This is the second part of our new column on risk and uncertainty. David Spiegelhalter, Winton Professor for the Public Understanding of Risk at the University of Cambridge, continues examining league tables using the Premier League as an example. Find out just how much — or how little — these simple rankings can tell you.
League tables are controversial and for good reason. Few things are simple enough to be measured by a single outcome like, for example, the number of exam passes or successful heart operations. But even if we do accept a single yardstick, we haven't yet reckoned with chance, which by itself can produce apparent patterns to delight any tabloid editor.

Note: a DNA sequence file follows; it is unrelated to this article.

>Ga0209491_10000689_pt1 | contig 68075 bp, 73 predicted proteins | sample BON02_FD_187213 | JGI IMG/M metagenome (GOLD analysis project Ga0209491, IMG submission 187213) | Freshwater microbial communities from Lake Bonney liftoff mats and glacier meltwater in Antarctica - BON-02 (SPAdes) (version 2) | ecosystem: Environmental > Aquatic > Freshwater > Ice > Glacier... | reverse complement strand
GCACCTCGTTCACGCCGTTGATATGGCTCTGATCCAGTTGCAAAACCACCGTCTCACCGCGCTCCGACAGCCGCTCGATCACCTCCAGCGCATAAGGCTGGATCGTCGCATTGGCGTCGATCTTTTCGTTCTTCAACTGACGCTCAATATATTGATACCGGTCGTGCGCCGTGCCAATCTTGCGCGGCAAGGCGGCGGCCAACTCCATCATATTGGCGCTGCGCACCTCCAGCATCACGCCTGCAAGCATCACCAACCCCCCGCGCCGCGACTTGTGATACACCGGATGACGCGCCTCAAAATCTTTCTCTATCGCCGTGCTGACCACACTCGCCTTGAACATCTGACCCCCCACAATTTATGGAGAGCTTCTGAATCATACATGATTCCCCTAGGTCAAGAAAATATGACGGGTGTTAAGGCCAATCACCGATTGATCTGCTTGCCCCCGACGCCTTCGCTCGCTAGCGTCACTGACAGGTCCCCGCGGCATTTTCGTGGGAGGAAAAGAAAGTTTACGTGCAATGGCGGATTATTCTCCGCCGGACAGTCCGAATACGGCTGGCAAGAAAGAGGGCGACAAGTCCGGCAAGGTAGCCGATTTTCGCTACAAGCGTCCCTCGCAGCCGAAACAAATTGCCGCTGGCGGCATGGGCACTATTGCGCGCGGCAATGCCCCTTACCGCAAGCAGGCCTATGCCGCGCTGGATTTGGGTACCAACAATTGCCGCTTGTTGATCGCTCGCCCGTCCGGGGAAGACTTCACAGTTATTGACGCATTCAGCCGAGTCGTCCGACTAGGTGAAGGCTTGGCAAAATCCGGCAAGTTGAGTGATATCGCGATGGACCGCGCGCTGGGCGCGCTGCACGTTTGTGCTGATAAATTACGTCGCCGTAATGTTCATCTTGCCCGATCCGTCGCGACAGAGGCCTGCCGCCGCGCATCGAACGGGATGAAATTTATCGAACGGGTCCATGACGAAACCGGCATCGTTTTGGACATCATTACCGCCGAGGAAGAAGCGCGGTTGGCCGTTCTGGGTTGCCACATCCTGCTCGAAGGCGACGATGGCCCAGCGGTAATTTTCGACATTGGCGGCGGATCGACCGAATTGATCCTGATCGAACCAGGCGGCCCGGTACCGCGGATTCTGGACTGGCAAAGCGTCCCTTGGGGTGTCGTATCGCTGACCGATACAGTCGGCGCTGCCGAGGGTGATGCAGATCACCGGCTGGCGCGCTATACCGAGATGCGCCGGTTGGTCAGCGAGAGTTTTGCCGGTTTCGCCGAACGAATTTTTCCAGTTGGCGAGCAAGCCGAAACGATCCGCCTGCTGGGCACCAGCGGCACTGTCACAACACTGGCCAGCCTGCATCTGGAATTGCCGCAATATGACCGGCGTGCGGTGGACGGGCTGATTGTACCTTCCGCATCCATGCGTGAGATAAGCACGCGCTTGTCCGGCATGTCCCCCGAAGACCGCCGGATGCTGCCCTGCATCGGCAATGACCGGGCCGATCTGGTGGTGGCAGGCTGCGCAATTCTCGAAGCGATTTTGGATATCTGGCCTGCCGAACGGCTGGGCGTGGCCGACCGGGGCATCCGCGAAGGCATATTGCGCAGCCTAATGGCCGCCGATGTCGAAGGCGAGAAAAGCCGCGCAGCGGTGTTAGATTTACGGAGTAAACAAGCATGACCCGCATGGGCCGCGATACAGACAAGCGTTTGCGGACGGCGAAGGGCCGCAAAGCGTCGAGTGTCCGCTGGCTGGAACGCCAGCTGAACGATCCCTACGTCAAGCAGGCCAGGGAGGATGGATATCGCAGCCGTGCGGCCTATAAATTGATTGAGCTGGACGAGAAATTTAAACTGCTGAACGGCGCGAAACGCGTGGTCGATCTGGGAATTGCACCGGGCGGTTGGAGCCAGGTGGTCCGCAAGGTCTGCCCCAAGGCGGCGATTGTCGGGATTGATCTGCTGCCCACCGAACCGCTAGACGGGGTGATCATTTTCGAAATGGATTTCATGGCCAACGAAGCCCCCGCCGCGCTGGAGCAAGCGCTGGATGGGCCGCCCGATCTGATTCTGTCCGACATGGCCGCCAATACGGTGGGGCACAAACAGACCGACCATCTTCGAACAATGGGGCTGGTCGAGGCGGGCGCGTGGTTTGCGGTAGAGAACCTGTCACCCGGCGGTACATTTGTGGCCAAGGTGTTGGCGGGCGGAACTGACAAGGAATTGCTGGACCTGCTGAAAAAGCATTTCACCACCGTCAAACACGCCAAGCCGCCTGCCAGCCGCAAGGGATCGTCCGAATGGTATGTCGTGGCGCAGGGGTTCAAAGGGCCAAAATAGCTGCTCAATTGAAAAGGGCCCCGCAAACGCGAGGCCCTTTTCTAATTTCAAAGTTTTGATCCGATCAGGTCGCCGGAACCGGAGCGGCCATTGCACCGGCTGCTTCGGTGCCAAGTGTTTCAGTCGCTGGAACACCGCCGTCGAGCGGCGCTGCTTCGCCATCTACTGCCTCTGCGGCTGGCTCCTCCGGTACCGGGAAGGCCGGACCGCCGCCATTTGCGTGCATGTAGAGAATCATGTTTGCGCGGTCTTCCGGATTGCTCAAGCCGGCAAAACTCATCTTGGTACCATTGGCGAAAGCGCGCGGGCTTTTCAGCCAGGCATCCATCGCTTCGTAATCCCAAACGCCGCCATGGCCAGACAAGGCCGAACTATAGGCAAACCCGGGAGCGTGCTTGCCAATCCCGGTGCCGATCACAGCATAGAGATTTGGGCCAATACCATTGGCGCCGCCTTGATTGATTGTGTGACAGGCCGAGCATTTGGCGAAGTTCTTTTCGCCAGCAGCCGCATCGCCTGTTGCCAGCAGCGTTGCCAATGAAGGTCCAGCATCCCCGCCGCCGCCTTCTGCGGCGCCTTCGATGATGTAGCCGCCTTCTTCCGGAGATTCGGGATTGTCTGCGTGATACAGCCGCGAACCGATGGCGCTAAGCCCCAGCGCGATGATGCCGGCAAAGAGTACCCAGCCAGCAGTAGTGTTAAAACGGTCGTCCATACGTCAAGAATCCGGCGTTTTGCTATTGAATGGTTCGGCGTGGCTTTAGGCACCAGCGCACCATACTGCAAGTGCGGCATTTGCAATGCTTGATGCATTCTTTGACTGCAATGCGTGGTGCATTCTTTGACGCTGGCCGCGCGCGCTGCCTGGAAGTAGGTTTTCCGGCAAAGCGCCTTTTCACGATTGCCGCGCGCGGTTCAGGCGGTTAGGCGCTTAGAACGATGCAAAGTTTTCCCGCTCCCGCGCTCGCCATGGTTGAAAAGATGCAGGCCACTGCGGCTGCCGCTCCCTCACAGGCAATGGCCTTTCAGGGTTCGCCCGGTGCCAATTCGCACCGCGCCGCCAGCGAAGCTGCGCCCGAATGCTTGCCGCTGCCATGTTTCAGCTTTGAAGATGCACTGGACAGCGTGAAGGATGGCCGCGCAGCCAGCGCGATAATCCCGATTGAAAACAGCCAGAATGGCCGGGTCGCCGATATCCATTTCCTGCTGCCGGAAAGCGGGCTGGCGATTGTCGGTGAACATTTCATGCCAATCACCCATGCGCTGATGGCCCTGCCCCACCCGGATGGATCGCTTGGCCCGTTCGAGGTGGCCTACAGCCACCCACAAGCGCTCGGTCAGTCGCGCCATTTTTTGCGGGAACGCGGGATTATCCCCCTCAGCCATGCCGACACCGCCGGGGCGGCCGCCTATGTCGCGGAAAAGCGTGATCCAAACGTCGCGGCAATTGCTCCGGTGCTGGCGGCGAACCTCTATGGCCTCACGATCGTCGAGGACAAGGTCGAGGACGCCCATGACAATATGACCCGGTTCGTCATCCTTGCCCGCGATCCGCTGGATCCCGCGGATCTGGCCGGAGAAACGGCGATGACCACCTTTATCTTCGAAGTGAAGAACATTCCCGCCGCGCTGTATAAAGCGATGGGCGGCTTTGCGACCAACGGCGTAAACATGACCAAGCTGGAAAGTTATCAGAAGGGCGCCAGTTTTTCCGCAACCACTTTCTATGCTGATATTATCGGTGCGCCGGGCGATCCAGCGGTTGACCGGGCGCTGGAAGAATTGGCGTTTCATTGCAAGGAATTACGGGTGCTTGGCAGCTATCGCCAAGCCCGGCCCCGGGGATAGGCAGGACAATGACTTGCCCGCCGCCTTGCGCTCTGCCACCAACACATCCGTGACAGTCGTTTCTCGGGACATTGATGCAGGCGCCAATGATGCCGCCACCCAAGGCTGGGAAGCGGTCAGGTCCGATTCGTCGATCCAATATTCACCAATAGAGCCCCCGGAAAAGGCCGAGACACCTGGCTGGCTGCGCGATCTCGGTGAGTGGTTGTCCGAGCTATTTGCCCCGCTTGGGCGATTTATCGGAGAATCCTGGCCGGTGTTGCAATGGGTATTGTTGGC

One of the most striking and powerful means of presenting numbers is completely ignored in the mathematics that is taught in schools, and it rarely makes an appearance in university courses. Yet the continued fraction is one of the most revealing representations of many numbers, sometimes containing extraordinary patterns and symmetries. John D. Barrow explains.